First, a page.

Scientists advise farmers on how to make sure water flows to right place
By TIM HEARDEN
CORNING, Calif. -- As water demand increases in California and shortages become more severe, advances in irrigation efficiency will become all the more crucial for growers.
Years of research have given University of California scientists an idea of exactly how much water each tree needs and when, and microirrigation technology allows them to apply the water almost directly to the roots.
Now UC Cooperative Extension advisors are urging orchardists to make use of their gains. They say such attention to detail will greatly lessen water losses from runoff or leaching to aquifers.
Irrigation efficiency "means the water goes to the crop, or goes for frost protection," irrigation specialist Larry Schwankl told about 70 plum and nut farmers at a workshop here Dec. 5.
Growers should care about efficiency because of rising costs for pumping groundwater or purchasing surface water and because of limited availability of water, said Schwankl, who works at the UC's Kearney Agricultural Research and Extension Center near Fresno.
"Inefficient water use is tied to nitrate leaching," Schwankl said. "Putting on the right amount of water at the right time involves irrigation scheduling and good knowledge of the system."
Extension advisors have set up several websites and issued publications that tell growers the rate of evapotranspiration -- the rate of evaporation from the ground and transpiration from tree leaves -- depending on such factors as the type of soil and time of year.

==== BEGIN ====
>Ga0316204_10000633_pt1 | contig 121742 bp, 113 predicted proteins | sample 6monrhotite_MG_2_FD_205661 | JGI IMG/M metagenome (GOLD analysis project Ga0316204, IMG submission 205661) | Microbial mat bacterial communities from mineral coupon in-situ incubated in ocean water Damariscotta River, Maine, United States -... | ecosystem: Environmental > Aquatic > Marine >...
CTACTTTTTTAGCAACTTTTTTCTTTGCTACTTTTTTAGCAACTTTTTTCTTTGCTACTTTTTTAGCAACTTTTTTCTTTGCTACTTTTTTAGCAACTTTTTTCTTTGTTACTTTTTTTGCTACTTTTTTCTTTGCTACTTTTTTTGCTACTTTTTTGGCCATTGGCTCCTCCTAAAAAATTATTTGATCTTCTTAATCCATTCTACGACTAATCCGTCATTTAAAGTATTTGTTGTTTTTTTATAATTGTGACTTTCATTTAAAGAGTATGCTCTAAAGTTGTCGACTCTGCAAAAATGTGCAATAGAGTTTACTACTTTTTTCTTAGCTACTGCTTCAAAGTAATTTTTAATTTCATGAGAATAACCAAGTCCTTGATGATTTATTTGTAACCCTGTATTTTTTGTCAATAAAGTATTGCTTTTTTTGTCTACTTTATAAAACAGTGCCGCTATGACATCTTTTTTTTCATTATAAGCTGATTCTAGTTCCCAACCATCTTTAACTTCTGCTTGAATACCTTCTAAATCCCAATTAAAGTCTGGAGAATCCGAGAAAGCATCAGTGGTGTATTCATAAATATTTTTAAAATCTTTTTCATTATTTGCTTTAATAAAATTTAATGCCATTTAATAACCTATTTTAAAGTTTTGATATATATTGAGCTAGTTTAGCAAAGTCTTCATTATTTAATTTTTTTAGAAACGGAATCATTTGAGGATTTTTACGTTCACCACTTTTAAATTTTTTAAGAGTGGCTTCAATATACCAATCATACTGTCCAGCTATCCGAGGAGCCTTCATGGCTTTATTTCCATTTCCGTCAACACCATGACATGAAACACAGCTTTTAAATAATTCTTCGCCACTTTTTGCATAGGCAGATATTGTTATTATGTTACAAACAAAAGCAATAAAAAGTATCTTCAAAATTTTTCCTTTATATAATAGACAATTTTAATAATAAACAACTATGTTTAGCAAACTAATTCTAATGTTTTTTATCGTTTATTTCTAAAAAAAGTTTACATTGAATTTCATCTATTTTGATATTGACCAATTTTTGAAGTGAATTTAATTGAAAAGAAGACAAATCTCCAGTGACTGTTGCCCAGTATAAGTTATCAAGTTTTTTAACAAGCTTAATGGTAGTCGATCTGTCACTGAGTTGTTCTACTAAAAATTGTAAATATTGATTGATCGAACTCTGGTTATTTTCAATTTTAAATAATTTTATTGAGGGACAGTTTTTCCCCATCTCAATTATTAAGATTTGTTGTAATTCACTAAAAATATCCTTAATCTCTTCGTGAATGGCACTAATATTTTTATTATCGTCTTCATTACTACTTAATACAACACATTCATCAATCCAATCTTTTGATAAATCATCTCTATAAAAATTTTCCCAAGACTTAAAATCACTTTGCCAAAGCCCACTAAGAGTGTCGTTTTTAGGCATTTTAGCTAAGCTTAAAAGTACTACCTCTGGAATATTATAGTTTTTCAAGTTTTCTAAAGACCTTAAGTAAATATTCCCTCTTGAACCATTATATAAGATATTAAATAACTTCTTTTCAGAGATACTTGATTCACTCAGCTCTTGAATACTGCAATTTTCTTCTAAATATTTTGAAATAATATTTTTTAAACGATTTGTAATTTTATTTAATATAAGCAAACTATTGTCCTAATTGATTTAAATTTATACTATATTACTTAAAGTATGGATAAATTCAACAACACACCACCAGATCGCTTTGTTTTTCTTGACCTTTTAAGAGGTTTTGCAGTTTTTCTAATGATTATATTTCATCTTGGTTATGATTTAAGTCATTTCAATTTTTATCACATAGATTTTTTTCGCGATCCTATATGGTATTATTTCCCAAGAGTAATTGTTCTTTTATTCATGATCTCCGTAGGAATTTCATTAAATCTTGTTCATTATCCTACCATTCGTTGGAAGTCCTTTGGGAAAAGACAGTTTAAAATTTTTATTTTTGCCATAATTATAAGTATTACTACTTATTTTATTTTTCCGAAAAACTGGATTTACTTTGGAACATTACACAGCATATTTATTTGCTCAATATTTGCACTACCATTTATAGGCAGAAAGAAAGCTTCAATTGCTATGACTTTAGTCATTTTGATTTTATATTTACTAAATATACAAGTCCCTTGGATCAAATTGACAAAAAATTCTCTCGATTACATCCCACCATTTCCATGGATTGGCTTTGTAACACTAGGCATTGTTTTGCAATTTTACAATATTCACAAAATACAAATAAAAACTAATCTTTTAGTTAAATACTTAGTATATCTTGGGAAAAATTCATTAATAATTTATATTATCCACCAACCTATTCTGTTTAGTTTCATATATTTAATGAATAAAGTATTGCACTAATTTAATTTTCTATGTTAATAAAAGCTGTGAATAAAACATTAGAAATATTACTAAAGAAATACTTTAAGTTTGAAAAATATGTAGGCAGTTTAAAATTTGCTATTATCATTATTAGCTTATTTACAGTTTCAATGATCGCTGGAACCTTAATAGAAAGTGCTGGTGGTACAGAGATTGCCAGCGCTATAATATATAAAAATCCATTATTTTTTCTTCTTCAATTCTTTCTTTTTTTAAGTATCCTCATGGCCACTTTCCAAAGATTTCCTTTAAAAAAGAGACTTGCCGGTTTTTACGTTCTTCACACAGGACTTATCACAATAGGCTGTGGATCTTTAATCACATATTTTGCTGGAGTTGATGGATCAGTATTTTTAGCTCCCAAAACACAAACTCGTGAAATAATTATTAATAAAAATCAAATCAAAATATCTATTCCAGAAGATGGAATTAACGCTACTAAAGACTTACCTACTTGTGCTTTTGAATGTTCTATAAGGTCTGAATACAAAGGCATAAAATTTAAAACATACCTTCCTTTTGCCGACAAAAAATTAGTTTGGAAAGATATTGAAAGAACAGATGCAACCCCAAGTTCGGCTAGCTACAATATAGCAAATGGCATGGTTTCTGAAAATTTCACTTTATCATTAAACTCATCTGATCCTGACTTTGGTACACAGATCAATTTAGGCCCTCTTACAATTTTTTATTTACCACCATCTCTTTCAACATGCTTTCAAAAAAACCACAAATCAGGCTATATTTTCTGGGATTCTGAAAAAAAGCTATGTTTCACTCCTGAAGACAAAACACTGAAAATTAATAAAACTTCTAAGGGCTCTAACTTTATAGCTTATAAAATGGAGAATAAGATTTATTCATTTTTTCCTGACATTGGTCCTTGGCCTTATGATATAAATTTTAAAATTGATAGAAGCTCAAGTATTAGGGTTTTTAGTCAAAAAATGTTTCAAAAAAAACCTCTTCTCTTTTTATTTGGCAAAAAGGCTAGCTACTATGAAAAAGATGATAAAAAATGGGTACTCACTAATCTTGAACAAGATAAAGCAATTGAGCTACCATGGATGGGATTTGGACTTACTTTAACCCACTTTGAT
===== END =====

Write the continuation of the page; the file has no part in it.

Growers can put this information along with the crop load of a given tree into an equation to come up with how much water to apply. To make sure trees are getting the right amount of water, water advisors including Allan Fulton in Red Bluff, Calif., encourage growers to invest in such testing technologies as pressure bombs, which are sort of like blood pressure tests for tree leaves.
Fulton also urges producers to seek consultations with experts for help with their irrigation management.
"It's pretty clear there's plenty of room for teamwork in all these issues that we're facing," Fulton said.
One of those experts is Kevin Greer, who operates a mobile irrigation lab for the Tehama County Resource Conservation District. The lab has done 330 orchard analyses in the last four years, including over 100 in the last year, he said.
Farmers should understand the importance of uniformity in their water deliveries so none is wasted, he said. No orchard floor is perfectly flat, so growers need to compensate for small dips and peaks by balancing their water pressure, he said.
They can also minimize the lack of uniformity by using the same sprinkler types and nozzles throughout the system and maintaining the lines, which can get clogged or develop leaks, he said.
Schwankl encourages growers to use flow meters to electronically track how much water they're applying. Soil-moisture monitors and plant-based monitors can show if the water is getting to the right places.
"We're all trying to nail down this efficiency and be better irrigators," he said.
University of California Cooperative Extension Water/Irrigation Program: http://cetehama.ucdavis.edu/Water___Irrigation_Program/
California Irrigation Management Information System: http://wwwcimis.water.ca.gov/cimis/welcome.jsp
UC Drought Management: http://ucanr.edu/sites/Drought/
Tehama County RCD Mobile Irrigation Lab: http://www.tehamacountyrcd.org/services/lab2.html